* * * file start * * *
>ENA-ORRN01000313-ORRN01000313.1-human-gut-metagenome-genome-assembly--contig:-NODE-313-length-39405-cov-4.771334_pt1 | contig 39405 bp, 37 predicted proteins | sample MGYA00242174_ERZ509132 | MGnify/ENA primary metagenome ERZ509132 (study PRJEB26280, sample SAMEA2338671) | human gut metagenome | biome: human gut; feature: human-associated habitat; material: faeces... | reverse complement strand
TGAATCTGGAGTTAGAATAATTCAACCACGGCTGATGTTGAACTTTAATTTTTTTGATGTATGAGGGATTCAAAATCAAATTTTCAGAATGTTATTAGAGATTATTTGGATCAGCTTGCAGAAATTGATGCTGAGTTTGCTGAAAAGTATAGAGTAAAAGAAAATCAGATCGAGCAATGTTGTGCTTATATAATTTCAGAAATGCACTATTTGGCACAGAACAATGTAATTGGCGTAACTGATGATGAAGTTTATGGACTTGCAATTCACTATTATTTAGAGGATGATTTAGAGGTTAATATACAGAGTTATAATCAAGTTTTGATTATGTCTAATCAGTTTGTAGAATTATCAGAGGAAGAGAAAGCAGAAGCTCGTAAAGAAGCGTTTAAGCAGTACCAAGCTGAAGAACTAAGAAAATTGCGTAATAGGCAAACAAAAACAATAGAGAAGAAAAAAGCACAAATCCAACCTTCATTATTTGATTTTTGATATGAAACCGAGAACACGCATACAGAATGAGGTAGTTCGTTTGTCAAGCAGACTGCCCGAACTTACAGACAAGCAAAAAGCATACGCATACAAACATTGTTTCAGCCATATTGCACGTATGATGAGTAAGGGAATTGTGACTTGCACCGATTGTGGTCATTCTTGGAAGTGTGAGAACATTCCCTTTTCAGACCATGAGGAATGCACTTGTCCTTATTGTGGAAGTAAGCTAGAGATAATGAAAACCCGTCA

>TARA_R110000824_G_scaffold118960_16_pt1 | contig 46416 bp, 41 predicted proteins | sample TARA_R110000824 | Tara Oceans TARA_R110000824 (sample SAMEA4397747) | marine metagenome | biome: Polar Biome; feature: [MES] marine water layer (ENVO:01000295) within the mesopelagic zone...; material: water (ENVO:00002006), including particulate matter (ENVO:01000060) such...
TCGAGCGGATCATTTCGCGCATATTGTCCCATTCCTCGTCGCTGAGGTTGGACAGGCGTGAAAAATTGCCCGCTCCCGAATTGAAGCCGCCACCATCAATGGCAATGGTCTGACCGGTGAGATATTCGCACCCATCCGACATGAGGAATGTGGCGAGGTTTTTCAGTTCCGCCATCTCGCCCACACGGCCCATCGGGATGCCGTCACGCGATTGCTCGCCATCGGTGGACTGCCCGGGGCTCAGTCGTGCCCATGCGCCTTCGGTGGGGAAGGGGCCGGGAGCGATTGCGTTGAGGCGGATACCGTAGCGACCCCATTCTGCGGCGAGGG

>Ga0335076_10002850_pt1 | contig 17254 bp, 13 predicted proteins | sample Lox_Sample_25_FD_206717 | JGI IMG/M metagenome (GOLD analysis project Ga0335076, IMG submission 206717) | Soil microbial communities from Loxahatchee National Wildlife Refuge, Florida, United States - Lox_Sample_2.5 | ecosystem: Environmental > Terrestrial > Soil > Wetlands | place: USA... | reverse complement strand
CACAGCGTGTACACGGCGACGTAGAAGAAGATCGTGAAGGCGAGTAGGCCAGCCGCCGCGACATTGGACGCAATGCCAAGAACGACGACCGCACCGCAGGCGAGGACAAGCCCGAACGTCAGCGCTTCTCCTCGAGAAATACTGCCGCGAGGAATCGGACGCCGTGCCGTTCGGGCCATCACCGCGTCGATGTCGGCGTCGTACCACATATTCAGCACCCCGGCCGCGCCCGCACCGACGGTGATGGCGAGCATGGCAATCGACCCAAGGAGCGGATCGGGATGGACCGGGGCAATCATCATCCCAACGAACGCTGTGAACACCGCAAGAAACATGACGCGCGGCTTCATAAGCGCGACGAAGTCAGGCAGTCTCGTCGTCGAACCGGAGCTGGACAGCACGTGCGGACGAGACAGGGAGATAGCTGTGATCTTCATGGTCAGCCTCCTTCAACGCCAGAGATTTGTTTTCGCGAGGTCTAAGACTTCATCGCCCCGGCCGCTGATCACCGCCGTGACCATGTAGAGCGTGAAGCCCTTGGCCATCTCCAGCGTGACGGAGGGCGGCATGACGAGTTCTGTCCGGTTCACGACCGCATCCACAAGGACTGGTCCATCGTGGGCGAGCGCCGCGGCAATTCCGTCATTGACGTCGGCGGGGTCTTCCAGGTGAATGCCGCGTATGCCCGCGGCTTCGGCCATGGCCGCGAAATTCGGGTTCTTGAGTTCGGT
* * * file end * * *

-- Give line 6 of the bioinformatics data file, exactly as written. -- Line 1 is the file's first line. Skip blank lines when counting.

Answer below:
CACAGCGTGTACACGGCGACGTAGAAGAAGATCGTGAAGGCGAGTAGGCCAGCCGCCGCGACATTGGACGCAATGCCAAGAACGACGACCGCACCGCAGGCGAGGACAAGCCCGAACGTCAGCGCTTCTCCTCGAGAAATACTGCCGCGAGGAATCGGACGCCGTGCCGTTCGGGCCATCACCGCGTCGATGTCGGCGTCGTACCACATATTCAGCACCCCGGCCGCGCCCGCACCGACGGTGATGGCGAGCATGGCAATCGACCCAAGGAGCGGATCGGGATGGACCGGGGCAATCATCATCCCAACGAACGCTGTGAACACCGCAAGAAACATGACGCGCGGCTTCATAAGCGCGACGAAGTCAGGCAGTCTCGTCGTCGAACCGGAGCTGGACAGCACGTGCGGACGAGACAGGGAGATAGCTGTGATCTTCATGGTCAGCCTCCTTCAACGCCAGAGATTTGTTTTCGCGAGGTCTAAGACTTCATCGCCCCGGCCGCTGATCACCGCCGTGACCATGTAGAGCGTGAAGCCCTTGGCCATCTCCAGCGTGACGGAGGGCGGCATGACGAGTTCTGTCCGGTTCACGACCGCATCCACAAGGACTGGTCCATCGTGGGCGAGCGCCGCGGCAATTCCGTCATTGACGTCGGCGGGGTCTTCCAGGTGAATGCCGCGTATGCCCGCGGCTTCGGCCATGGCCGCGAAATTCGGGTTCTTGAGTTCGGT